Kohn, Kohn & Colapinto was counsel for a public interest group in an Amicus Curiae brief filed in a case upholding the constitutionality of key provisions of the False Claim Act’s qui tam provisions.
Represented whistleblowers that exposed fraud in FEMA contracting during the response to the 9/11 terrorist attacks. The contractors pleaded guilty to their frauds and were sentenced to prison, and the whistleblowers were able to obtain rewards from penalties paid by the defendants in restitution.
Worked with Congress pro bono with to pass critical whistleblower laws, including the Whistleblower Protection Enhancement Act, the Dodd-Frank Act, the No-FEAR Act, the Sarbanes-Oxley Act, the consumer product safety act, adding whistleblower protections into the stimulus laws, and the Civil Rights Tax Relief Act.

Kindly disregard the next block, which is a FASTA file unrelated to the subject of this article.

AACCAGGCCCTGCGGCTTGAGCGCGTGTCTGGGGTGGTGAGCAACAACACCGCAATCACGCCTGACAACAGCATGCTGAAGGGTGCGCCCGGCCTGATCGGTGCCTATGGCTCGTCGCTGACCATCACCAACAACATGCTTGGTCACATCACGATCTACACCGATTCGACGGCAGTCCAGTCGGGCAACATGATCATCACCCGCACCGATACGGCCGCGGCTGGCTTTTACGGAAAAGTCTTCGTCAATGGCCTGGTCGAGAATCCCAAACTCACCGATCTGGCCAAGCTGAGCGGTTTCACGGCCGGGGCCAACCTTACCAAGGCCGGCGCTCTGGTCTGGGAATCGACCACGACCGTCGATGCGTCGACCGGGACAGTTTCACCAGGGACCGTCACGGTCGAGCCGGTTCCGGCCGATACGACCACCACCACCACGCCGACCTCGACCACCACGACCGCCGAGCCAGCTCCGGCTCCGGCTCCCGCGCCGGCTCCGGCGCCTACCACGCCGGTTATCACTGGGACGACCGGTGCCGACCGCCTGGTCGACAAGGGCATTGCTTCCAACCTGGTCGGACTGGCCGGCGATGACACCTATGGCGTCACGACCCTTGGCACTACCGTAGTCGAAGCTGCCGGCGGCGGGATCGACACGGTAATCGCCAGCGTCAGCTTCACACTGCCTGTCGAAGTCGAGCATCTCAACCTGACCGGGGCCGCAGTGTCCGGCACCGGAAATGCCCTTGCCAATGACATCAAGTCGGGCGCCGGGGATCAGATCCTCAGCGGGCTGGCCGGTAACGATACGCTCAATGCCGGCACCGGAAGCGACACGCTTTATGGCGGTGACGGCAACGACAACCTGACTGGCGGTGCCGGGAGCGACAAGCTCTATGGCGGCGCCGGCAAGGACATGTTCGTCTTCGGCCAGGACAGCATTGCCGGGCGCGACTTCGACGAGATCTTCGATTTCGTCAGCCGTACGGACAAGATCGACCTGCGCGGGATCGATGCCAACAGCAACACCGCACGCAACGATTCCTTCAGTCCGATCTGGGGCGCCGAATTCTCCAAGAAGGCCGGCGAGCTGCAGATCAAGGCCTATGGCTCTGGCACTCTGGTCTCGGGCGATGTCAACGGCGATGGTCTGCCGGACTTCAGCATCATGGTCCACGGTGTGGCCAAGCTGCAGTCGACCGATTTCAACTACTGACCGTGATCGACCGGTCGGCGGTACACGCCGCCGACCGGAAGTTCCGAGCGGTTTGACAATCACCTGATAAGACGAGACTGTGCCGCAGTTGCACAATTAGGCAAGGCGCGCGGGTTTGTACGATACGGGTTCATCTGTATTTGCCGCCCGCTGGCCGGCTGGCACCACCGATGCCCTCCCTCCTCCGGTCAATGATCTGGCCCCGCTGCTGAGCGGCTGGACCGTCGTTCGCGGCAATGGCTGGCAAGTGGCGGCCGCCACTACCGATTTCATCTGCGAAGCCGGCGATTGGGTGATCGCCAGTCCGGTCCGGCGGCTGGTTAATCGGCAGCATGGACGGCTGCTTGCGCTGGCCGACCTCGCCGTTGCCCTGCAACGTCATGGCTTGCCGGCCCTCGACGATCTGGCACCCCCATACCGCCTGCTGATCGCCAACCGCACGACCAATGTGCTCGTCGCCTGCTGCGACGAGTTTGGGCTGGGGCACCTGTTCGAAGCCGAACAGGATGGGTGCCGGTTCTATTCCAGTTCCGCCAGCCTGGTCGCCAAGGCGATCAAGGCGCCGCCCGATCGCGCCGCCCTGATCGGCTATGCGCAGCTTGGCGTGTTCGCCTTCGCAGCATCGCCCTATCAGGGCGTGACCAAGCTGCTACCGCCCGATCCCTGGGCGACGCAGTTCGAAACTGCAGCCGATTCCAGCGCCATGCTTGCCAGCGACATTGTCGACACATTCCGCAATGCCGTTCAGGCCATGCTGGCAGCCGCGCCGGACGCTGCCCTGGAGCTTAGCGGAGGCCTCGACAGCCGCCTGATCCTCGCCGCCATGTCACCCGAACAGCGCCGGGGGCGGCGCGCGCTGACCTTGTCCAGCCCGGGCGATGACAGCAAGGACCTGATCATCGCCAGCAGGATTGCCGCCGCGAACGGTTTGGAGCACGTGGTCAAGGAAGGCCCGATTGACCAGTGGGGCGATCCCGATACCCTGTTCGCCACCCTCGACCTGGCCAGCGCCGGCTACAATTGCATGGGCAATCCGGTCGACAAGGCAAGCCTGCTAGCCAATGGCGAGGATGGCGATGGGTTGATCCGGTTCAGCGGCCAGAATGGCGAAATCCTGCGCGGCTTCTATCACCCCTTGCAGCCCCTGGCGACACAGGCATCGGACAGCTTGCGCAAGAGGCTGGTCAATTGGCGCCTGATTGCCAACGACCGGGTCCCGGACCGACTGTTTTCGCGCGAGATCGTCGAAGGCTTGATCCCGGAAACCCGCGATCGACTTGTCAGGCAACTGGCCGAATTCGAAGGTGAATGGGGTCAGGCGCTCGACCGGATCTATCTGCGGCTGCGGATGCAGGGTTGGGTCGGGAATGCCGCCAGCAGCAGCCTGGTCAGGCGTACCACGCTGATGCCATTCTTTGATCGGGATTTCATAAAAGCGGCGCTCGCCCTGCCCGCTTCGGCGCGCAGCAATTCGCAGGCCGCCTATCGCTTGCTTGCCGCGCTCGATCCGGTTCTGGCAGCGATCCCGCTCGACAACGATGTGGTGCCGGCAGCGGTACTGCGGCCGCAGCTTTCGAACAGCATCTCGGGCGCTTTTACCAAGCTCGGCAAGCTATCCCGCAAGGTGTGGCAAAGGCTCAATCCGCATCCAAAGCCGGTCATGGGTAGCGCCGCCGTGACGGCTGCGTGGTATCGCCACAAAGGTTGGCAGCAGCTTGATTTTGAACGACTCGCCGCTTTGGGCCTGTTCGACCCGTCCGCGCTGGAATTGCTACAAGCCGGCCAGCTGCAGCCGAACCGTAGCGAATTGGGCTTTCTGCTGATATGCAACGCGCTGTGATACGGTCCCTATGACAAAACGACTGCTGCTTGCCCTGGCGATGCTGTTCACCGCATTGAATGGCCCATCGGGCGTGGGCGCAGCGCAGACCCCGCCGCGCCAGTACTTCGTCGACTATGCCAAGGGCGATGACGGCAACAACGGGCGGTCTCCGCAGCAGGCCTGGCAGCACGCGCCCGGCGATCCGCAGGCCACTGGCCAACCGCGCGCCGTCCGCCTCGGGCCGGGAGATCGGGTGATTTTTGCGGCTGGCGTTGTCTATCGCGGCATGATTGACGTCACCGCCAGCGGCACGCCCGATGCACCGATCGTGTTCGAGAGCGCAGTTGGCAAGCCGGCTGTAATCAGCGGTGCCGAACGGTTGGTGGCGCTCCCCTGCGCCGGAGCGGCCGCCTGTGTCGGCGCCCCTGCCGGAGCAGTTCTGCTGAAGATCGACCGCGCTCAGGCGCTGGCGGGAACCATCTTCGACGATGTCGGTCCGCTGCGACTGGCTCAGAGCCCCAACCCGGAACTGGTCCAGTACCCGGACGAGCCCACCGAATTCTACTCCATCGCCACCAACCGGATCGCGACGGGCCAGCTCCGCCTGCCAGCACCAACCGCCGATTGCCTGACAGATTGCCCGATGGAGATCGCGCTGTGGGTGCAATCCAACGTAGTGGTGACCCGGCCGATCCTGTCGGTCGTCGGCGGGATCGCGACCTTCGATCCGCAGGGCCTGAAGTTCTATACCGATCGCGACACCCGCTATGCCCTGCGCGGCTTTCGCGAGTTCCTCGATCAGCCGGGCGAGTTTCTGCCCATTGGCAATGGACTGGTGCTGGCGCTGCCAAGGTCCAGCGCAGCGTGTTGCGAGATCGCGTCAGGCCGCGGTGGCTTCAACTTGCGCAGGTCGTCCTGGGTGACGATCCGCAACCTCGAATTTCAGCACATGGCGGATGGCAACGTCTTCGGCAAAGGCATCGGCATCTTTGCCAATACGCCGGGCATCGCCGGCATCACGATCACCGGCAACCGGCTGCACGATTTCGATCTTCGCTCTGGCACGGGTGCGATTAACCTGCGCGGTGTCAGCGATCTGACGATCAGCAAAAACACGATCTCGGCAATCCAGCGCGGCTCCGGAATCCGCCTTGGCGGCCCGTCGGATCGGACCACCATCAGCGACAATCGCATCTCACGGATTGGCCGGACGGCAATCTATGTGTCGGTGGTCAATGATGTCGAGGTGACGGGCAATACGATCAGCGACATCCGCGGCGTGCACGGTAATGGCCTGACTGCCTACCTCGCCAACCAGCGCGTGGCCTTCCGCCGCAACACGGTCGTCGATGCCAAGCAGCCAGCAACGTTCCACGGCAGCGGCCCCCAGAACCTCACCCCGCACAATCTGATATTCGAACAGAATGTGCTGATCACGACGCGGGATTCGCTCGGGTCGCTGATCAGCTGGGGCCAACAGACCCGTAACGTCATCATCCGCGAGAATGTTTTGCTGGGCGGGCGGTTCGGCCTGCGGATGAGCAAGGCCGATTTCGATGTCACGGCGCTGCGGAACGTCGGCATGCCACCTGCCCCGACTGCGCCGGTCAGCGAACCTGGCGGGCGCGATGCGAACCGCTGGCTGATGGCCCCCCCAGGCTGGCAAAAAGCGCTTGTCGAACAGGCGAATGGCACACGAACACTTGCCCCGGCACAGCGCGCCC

Worked with public interest groups to file amicus curiae “friend of the court” briefs establishing important pro-whistleblower legal precedent in cases filed in the U.S. Supreme Court, U.S. Courts of Appeal and federal administrative agencies.
KKC won a landmark victory and was responsible for a historic presidential directive by President Clinton ordering the U.S. Attorney General to implement regulations protecting FBI whistleblowers.
The Washington Area Metropolitan Transit Authority (WMATA) paid $5.6 million to resolve whistleblower claims made by Shahiq Khwaja, who experienced retaliation for his reporting.